Photojournalist Ashley Gilbertson has won the 2004 Robert Capa Gold Medal Award from the Overseas Press Club for his photographic reportage on “The Battle For Fallujah.” The Capa Award is for “the best photographic reporting from abroad requiring exceptional courage and enterprise.”
Gilbertson, of the Aurora photographic agency in Portland, ME, has cover the war in Iraq for more than three years and for the last year has done so on assignment for The New York Times.
The Australian-born photographer who grew up in Melbourne is based in New York City now, and he’s been with Aurora since 2001 photographing stories in Asia, Afghanistan, the Balkans, and the Middle East. He was recently named one of Photo District News’ “30 Under 30” top photographers. When he was younger he studied photojournalism in Melbourne under Emmanuel Santos, and later in the Japanese highlands under Masao Endo.
In presenting the Capa Award, the judges' said, "Gilbertson was the most consistent visual recorder of the iraq conflict this year. Spending more continuous time there than almost any othr photographer, his images rise above the rest. Each picture stands alone aesthetically and, collectively, they portray the relentless tension and pressure the American troops were under in Fallujah. He sought out the best embeds and used those opportunities to make a memorable record of American troops in action."
Past winners of the Capa Award include Carolyn Cole, Luc Delahaye, Chris Anderson, John Stanmeyer, James Nachtwey, Horst Faas, Tim Page, Corrine Dufka, Anthony Suau, Eddie Adams, Dirck Halstead, David Burnett, and W. Eugene Smith. Nachtwey has won the Capa Award an unprecedented five times.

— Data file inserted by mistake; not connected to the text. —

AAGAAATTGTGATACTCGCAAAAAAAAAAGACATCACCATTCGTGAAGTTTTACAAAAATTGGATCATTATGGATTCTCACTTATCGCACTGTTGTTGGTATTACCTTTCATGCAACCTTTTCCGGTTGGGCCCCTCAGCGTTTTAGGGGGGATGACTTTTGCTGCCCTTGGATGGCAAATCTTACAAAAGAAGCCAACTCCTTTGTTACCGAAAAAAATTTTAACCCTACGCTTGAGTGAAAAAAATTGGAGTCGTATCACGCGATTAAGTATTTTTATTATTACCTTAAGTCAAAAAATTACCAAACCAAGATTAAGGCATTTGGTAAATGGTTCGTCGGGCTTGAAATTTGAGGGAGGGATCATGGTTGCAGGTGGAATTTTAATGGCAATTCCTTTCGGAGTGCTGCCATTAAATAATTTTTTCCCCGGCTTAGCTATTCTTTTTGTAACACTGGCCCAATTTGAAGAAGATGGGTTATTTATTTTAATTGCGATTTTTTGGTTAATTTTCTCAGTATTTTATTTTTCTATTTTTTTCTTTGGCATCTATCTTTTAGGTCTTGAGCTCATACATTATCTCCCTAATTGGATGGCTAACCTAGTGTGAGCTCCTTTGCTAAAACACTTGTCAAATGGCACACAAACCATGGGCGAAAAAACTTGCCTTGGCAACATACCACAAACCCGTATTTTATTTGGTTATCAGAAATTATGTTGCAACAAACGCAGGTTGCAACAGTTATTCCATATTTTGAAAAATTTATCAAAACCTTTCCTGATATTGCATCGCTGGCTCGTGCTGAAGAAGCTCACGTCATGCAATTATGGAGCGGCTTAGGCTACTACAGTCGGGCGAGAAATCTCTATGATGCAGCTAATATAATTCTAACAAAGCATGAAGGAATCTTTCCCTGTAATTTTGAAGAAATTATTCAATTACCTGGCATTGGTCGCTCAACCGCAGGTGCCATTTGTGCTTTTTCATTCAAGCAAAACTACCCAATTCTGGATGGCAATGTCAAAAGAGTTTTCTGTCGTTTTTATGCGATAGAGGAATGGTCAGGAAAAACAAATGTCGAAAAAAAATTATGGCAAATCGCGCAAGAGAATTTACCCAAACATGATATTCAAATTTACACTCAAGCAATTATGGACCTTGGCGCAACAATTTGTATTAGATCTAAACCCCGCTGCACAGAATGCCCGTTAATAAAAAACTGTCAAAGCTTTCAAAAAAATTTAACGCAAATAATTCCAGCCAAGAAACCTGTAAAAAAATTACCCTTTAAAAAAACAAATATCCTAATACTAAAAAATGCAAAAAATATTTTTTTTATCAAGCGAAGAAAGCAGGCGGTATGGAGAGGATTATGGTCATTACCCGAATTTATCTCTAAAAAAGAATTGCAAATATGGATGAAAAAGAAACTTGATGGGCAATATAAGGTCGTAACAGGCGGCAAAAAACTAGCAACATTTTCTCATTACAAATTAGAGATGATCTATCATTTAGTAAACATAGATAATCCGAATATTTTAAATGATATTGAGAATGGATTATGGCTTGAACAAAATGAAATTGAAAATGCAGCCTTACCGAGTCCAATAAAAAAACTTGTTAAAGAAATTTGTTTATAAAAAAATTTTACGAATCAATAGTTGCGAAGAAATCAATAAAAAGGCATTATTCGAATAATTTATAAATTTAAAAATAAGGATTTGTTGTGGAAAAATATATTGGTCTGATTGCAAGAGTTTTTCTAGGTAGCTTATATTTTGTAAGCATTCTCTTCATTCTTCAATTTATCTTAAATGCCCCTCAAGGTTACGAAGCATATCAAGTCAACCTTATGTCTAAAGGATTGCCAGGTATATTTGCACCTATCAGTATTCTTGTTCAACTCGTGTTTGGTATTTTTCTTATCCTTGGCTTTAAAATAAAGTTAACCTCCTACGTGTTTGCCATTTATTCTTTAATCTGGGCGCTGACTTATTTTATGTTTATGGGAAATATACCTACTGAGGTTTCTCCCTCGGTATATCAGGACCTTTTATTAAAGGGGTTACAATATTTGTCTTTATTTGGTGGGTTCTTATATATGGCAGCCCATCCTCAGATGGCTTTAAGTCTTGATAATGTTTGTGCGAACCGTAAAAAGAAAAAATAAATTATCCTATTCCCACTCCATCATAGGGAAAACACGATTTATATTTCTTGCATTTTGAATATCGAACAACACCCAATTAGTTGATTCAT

Gilbertson’s winning photographs can be seen in a slideshow here.
Magnum photojournalist Paolo Pellegrin won OPC's Olivier Rebbot Award for photographs shot for The New York Times Magazine, "How Did Darfur Happen?" The Rebbot Award recognizes "the best photographic reporting from abroad in magazines and books." OPC judges' said, "These pictures speak a totally different visual language than the usual reportage. They are very sophisticated and impressionistic. They unify the human plight of this story with the landscape in a dramatic way, creating a vision unlike anyone else has shown in a much-covered story. The pictures are unique and unforgettable."
Photojournalist Andrea Bruce Woodall won OPC's John Faber Award, given in honor of the "best photographic reporting from abroad in newspapers and wire services," for her essay "The Cost Of Liberty: Prostitution In Iraq." And James Hill won the Feature Photography award for his "haunting" pictures for The New York Times of the massacre of Russian schoolchildren in Beslan and the aftermath.